Invasive and non-invasive vagus nerve stimulation (VNS) is a promising add-on treatment for treatment-refractory depression, but is also increasingly evaluated for its application in other psychiatric disorders, such as dementia, schizophrenia, somatoform disorder, and others. We performed a systematic review aiming to give a detailed overview of the available evidence of the efficacy of VNS for the treatment of psychiatric disorders. Data derived from animal models, experimental trials without health-related outcomes, case reports, single-session studies, and reviews were excluded. From 1292 publications, 33 records were included for further analyses: 25 focused on VNS as treatment of unipolar or bipolar major depressive disorder and one investigated the neurocognitive improvement after VNS in major depressive disorder. Seven focused on the improvement of cognitive function in Alzheimer´s disease, improvement of schizophrenia symptoms, treatment of obsessive compulsive disorder (OCD), panic disorder (PD) and post-traumatic stress disorder (PTSD), treatment resistant rapid-cycling bipolar disorder, treatment of fibromyalgia, and Prader-Willi syndrome. A total of 29 studies used invasive VNS, while four studies used non-invasive, transcutaneous VNS. Only 7 out of 33 studies investigated conditions other than affective disorders. The efficacy data of VNS in affective disorders is promising, whereas more in controlled and naturalistic studies are needed. In other conditions like schizophrenia, Alzheimer's disease, OCD, PD, PTSD, and fibromyalgia, either no effects or preliminary data on efficacy were reported. At this point, no final conclusion can be made regarding the efficacy of VNS to improve symptoms in psychiatric disorders other than in affective disorders.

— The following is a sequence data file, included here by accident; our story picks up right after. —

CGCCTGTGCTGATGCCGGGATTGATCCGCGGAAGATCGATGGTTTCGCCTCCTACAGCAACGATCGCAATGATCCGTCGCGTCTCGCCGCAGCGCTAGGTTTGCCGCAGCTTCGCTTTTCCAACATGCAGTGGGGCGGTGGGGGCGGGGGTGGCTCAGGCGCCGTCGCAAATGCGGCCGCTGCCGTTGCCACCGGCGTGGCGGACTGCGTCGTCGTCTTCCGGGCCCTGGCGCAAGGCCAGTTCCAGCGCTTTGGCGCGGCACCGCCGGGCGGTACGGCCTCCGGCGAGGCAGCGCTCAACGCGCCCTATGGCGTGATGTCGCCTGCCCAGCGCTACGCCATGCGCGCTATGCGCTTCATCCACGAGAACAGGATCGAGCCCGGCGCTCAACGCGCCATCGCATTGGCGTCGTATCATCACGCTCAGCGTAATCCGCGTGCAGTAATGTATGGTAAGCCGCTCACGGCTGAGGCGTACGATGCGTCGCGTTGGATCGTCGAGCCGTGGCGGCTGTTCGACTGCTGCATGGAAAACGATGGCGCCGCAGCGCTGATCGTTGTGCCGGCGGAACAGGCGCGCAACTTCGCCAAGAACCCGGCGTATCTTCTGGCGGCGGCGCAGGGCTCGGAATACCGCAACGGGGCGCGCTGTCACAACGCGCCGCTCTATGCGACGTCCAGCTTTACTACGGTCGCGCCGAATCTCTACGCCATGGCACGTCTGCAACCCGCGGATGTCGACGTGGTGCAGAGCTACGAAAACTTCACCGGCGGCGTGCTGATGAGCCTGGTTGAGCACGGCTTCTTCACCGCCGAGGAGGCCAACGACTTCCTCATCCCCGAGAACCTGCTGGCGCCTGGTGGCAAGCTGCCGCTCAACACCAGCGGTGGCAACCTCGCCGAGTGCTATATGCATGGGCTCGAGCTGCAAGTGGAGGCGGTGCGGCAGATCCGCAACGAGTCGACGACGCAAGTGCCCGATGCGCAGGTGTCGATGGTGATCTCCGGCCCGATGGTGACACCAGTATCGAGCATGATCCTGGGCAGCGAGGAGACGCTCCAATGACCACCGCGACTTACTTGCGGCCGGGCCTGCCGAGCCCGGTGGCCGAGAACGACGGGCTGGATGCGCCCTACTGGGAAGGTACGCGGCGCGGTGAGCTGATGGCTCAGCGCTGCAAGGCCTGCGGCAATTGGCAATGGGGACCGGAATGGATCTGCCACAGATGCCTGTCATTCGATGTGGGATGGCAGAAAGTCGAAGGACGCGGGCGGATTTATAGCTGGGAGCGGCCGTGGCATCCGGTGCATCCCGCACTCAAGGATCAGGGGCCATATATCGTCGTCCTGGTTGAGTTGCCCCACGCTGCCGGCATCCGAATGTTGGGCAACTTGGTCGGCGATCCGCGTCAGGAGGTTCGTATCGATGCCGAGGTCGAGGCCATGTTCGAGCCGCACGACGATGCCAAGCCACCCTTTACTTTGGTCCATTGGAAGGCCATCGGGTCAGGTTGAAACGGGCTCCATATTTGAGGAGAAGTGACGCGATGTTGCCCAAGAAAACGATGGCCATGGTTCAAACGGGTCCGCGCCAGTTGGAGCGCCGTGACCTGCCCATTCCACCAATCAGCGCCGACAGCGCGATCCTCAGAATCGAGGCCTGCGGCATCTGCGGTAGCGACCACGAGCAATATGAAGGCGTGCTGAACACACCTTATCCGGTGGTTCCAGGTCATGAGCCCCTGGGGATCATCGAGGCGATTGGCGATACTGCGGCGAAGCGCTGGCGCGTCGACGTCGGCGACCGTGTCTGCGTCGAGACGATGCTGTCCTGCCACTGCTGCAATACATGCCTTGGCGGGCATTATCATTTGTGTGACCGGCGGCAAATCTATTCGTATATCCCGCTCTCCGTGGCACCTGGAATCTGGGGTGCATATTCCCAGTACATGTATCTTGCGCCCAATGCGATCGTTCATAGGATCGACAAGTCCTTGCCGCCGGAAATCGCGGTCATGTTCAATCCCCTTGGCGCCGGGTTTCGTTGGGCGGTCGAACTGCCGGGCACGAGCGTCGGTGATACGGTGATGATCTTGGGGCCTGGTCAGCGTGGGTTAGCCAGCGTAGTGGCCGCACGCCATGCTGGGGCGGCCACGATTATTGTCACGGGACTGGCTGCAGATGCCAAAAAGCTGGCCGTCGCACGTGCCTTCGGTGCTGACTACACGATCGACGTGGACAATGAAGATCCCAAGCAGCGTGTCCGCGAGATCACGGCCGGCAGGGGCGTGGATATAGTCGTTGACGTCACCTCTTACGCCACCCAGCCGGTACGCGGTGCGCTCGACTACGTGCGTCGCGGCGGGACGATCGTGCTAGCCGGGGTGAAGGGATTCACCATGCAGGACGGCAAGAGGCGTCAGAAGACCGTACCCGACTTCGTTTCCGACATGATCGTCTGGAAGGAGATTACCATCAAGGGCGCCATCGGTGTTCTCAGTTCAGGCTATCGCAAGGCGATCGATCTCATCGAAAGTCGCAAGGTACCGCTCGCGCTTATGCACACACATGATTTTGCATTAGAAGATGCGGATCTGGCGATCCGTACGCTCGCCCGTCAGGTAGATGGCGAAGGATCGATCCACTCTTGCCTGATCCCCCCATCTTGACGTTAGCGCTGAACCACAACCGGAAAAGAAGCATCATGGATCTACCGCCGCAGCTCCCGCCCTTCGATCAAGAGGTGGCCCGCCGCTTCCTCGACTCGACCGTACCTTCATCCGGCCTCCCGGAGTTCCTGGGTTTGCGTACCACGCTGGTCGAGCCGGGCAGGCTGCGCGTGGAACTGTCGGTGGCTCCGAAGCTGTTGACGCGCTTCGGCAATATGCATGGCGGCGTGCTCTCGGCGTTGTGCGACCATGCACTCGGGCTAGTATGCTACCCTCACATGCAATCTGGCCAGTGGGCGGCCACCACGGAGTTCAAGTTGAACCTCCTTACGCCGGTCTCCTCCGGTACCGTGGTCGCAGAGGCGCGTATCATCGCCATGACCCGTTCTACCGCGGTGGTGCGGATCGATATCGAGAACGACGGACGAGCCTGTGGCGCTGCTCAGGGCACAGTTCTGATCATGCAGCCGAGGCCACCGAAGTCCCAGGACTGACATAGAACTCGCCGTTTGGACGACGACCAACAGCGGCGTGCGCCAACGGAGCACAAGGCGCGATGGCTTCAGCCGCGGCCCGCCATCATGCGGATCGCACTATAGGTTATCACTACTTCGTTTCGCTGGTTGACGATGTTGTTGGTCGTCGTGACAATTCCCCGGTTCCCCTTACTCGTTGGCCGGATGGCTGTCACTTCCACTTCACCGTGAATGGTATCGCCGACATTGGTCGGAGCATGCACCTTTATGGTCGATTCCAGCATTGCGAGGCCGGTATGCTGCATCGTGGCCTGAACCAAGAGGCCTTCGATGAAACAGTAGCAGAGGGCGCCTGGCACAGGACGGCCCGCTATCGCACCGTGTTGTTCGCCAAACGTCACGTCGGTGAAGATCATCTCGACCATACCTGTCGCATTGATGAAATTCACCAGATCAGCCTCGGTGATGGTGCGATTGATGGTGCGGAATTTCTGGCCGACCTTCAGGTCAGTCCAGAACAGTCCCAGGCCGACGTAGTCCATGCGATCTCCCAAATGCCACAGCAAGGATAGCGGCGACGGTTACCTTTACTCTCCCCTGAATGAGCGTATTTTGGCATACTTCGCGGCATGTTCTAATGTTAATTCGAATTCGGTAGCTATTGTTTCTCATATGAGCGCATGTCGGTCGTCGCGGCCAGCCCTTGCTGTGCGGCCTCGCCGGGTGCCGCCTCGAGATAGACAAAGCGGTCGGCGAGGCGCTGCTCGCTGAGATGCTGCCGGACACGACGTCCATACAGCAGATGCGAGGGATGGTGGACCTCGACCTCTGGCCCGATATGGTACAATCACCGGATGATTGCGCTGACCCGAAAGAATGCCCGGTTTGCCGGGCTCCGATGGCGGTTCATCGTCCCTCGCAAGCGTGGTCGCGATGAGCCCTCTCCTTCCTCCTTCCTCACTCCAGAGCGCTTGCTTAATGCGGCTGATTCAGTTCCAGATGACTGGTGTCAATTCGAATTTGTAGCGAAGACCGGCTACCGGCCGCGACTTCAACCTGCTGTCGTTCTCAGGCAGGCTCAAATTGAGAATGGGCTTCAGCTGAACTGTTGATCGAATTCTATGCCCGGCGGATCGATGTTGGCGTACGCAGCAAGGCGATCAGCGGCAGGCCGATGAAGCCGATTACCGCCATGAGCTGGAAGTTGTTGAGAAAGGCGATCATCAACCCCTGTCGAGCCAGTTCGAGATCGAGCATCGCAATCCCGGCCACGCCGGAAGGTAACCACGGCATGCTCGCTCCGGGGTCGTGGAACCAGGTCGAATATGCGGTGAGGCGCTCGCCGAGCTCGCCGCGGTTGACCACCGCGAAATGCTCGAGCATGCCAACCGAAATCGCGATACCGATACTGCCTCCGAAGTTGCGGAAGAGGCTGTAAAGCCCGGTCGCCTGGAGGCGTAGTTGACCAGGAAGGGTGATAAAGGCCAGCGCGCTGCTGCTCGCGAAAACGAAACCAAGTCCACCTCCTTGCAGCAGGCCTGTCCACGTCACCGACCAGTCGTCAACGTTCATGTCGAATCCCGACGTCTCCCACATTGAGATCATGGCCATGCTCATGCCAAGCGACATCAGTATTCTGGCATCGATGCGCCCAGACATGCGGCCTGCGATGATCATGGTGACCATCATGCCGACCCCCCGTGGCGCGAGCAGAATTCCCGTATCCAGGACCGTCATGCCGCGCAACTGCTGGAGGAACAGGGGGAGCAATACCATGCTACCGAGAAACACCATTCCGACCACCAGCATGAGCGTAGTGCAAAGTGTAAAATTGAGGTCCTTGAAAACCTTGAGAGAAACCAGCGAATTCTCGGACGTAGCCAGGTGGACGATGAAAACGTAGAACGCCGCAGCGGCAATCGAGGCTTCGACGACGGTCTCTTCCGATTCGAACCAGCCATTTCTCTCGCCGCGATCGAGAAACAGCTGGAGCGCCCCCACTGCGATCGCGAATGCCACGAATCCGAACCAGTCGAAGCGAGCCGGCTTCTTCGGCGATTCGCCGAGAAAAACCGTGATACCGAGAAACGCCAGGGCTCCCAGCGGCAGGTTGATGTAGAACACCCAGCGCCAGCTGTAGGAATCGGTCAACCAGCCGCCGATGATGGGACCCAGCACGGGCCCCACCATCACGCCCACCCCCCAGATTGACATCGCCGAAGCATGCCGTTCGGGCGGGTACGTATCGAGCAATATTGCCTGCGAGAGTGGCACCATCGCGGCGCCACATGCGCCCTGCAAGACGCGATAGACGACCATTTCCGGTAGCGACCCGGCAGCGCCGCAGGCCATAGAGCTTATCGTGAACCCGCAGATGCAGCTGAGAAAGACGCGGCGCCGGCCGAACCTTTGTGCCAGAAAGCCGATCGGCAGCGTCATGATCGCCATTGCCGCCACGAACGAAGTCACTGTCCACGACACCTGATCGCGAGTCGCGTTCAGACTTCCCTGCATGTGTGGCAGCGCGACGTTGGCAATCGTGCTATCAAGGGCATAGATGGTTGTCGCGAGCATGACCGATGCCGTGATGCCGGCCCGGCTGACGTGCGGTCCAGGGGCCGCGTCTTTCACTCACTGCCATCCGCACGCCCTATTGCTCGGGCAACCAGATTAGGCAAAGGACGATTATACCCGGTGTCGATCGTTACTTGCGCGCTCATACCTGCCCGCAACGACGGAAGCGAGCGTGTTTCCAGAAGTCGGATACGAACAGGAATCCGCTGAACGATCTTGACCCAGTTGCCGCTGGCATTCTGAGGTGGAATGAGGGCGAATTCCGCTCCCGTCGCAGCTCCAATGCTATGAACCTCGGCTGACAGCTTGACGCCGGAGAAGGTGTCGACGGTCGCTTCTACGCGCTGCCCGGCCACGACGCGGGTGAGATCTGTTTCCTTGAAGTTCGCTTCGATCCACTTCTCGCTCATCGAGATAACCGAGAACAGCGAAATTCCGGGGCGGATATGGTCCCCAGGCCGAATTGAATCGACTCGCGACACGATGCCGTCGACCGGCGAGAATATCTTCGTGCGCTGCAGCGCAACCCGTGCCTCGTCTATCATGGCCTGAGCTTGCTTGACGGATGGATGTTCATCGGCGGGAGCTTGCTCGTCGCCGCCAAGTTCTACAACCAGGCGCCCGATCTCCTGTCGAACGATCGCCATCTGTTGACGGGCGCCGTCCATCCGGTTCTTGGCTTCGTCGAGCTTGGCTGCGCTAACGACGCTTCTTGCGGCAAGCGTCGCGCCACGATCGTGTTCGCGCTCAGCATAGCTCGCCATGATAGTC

Keywords: Brain stimulation; Evidence-based psychiatry; Psychiatric disorders; Vagus nerve stimulation.